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Extending FindRoot

GROUPS:

The function FindRoot can only find one root; there is no way of finding multiple roots. User J. M. extended the FindRoot by the function FindAllCrossings by changing Stan Wagon's book Mathematica in Action slightly.

The implementation is pretty slick. You plot the function on a certain range and tell the Plot function to mesh the zeros, then you extract the zeros and use FindRoot with them as an initial condition.

But this implementation has a major drawback; it fails in cases where the function doesn't cross zero, as x^2 for example.

To extend J. M. implementation I added some more lines of code, and I've made the code more verbose. The new lines of code calculate the zeros of the derivative of the function and then test it is close to zero and later refine it with FindRoot, this works even with functions as Abs[x], which has discontinuous derivative and never crosses zero, but thanks to the interpolated result, it takes care of that.

Options@FindRoots = Sort@Join[Options@FindRoot, {MaxRecursion -> Automatic, PerformanceGoal :> $PerformanceGoal, PlotPoints -> Automatic, Debug -> False, ZeroTolerance -> 10^-2}];

FindRoots[fun_, {var_, min_, max_}, opts:OptionsPattern[]] := Module[{PlotRules, RootRules, g, g2, pts, pts2, lpts, F, sol},
    (* Extract the Options *)
    PlotRules = Sequence @@ FilterRules[Join[{opts}, Options@FindRoots], Options@Plot];
    RootRules = Sequence @@ FilterRules[Join[{opts}, Options@FindRoots], Options@FindRoot];

    (* Plot the function and "mesh" the point with y-coordinate 0 *)
    g = Normal@Plot[fun, {var, min, max}, MeshFunctions -> (#2 &), Mesh -> {{0}}, Method -> Automatic, Evaluate@PlotRules];

    (* Get the meshes zeros *)
    pts = Cases[g, Point[p_] :> SetPrecision[p[[1]], OptionValue@WorkingPrecision], Infinity];
    (* Get all plot points *)
    lpts = Join@@Cases[g, Line[p_] :> SetPrecision[p, OptionValue@WorkingPrecision], Infinity];

    (* Derive the interpolated data to find other zeros *)
    F = Interpolation[lpts, InterpolationOrder->2];
    g2 = Normal@Plot[Evaluate@D[F@var, var], {var, min, max}, MeshFunctions -> (#2 &), Mesh -> {{0}}, Method -> Automatic, Evaluate@PlotRules];

    (* Get the meshes zeros and retain only small ones *)
    pts2 = Cases[g2, Point[p_] :> SetPrecision[p[[1]], OptionValue@WorkingPrecision], Infinity];
    pts2 = Select[pts2, Abs[F@#] < OptionValue@ZeroTolerance &];
    pts = Join[pts, pts2]; (* Join all zeros *)

    (* Refine zeros by passing each point through FindRoot *)
    If[Length@pts > 0,
       pts = Map[FindRoot[fun, {var, #}, Evaluate@RootRules]&, pts];
       sol = Union@Select[pts, min <= Last@Last@# <= max &];
       (* For debug purposes *)
       If[OptionValue@Debug, Print@Show[g, Graphics@{PointSize@0.02, Red, Point[{var, fun} /. sol]}]];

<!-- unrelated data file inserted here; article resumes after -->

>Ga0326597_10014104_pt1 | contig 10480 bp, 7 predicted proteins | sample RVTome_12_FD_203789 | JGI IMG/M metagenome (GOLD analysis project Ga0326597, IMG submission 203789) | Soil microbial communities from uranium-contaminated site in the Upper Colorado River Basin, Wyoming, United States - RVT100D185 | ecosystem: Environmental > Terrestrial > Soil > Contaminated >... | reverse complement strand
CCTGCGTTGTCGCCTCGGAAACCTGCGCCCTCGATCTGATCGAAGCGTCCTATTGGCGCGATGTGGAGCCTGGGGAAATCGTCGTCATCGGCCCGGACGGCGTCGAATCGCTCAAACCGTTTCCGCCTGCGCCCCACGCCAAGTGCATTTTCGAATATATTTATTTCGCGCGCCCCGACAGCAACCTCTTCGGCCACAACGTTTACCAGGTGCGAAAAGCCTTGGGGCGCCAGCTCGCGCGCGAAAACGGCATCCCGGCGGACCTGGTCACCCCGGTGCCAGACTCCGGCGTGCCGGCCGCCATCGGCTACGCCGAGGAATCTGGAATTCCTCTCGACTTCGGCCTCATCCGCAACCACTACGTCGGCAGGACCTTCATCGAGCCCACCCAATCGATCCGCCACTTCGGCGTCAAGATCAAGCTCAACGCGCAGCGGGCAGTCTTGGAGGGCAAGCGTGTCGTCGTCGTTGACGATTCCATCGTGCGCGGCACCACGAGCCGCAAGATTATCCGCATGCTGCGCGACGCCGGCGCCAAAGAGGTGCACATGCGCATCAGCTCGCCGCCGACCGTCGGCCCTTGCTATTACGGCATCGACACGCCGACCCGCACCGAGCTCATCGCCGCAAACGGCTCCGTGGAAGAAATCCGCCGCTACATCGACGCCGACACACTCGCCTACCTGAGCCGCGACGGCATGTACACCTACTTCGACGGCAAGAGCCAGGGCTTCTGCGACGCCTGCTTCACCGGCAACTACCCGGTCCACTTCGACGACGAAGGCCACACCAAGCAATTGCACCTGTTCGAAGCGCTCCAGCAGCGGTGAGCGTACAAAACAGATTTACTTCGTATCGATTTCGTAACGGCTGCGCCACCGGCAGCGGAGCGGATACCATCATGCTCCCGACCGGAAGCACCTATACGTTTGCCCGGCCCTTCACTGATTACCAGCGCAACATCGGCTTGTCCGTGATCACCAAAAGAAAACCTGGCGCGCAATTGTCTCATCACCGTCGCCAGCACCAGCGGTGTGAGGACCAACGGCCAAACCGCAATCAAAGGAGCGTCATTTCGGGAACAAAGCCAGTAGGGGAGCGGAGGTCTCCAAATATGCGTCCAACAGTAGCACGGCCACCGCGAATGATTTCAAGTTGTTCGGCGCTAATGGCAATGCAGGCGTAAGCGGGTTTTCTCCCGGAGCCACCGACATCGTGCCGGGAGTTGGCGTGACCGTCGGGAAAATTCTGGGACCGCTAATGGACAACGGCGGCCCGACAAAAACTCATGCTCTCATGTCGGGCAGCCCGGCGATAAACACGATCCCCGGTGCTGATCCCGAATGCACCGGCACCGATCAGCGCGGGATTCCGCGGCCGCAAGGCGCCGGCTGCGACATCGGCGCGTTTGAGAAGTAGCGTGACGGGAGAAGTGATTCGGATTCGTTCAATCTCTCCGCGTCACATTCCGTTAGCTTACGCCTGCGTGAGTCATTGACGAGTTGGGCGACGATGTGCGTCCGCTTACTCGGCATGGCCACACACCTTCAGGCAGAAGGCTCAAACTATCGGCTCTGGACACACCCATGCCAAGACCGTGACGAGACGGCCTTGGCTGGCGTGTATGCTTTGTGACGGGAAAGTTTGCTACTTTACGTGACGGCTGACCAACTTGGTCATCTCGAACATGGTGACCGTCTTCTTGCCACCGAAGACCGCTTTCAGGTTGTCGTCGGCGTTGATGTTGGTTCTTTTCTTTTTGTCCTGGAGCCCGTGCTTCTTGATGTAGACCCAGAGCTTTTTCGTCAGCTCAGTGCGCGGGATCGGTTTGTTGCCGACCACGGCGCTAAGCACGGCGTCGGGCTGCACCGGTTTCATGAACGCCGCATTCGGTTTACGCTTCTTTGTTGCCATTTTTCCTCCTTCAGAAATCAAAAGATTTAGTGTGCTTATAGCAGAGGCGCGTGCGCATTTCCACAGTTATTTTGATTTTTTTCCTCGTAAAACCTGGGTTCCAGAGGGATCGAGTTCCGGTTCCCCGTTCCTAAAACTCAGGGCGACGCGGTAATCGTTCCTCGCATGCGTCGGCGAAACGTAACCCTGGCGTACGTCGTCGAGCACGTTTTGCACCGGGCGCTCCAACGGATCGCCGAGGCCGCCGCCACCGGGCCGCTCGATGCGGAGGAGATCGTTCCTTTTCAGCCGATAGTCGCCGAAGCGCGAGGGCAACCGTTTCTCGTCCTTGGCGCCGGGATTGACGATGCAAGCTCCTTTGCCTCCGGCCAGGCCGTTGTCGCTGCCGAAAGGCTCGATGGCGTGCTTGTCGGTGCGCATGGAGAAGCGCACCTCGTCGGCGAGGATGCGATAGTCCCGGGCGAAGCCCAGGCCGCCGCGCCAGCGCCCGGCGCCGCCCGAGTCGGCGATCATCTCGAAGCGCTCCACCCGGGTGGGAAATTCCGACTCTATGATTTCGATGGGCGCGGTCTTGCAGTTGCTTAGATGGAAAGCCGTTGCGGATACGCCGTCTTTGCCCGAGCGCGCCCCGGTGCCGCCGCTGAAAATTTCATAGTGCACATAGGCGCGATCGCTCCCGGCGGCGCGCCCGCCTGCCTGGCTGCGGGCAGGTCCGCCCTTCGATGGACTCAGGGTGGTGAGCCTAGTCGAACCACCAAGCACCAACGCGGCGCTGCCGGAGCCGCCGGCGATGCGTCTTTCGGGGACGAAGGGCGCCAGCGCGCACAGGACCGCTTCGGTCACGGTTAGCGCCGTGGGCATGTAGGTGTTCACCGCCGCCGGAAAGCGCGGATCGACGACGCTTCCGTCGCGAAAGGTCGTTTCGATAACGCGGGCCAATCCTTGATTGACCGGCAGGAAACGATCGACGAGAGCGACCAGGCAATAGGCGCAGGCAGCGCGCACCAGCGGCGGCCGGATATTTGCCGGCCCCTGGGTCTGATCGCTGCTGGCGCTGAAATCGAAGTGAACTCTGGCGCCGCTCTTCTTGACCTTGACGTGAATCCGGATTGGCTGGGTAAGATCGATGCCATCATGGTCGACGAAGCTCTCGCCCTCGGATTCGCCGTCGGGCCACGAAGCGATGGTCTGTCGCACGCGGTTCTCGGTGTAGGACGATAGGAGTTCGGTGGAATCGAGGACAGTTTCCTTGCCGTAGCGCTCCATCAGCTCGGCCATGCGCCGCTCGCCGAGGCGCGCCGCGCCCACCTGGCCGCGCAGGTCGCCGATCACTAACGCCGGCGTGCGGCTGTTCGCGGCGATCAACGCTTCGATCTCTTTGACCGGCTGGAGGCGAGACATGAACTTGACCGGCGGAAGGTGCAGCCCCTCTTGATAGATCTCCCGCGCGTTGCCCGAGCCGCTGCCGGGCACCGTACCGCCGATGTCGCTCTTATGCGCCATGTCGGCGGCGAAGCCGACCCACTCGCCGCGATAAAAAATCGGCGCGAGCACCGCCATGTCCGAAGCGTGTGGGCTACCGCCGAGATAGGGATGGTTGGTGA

sol
    ,
       If[OptionValue@Debug, Print@g];
       {}
    ]
]

Example:

enter image description here

My primary use of this function is to find the eigenvalues of dielectric waveguides. They are found as the zeros of the boundary conditions.

POSTED BY: Thales Fernandes
Answer
5 months ago

Another use, finding zeroes of Zeta-function:

y /. FindRoots[Abs@Zeta[1/2 + I y], {y, 0, 100}, PlotPoints -> 500] // Quiet
Im@*ZetaZero /@ Range@Length@% // N;
(* Output *)
{14.1347, 21.022, 25.0109, 30.4249, 32.9351, 37.5862, 40.9187, \
43.3271, 48.0052, 49.7738, 52.9703, 56.4462, 59.347, 60.8318, \
65.1125, 67.0798, 69.5464, 72.0672, 75.7047, 77.1448, 79.3374, \
82.9104, 84.7355, 87.4253, 88.8091, 92.4919, 94.6513, 95.8706, \
98.8312}
(* Calculate error *)
%% - % // Abs // Mean;
(* Output *)
1.58635*10^-8
POSTED BY: Thales Fernandes
Answer
5 months ago

There is a 2006 package by Ted Ersek, RootSearch, which has a similar purpose. I haven't tried it lately to see if it still works. There may be more recent versions somewhere.

POSTED BY: Gianluca Gorni
Answer
4 months ago

Since Thales wanted an extension of the improved FindAllCrossings[] to roots that are also extrema, here is an implementation based on PeakDetect[] to find the non-crossing roots:

Options[FindAllRoots] = Sort[Join[Options[FindRoot], {MaxRecursion -> Automatic, PerformanceGoal :> $PerformanceGoal,
                                  PlotPoints -> Automatic, Tolerance -> Automatic}]];

FindAllRoots[f_, {t_, a_, b_}, opts : OptionsPattern[]] := 
    Module[{op, plt, prec, r, r1, r2, tol, v, xa, ya},
           prec = OptionValue[WorkingPrecision];
           plt = Normal[Plot[f, {t, a, b}, MeshFunctions -> (#2 &), Mesh -> {{0}}, Method -> Automatic, 
                             Evaluate[Sequence @@ FilterRules[Join[{opts}, Options[FindAllRoots]], Options[Plot]]]]];
           r1 = Cases[plt, Point[p_] :> SetPrecision[p[[1]], prec], Infinity];
           {xa, ya} = Transpose[First[Cases[plt, Line[l_] :> l, Infinity]]];
           op = Join[Pick[xa, PeakDetect[-ya], 1], Pick[xa, PeakDetect[ya], 1]];
           v = Function[t, f] /@ op;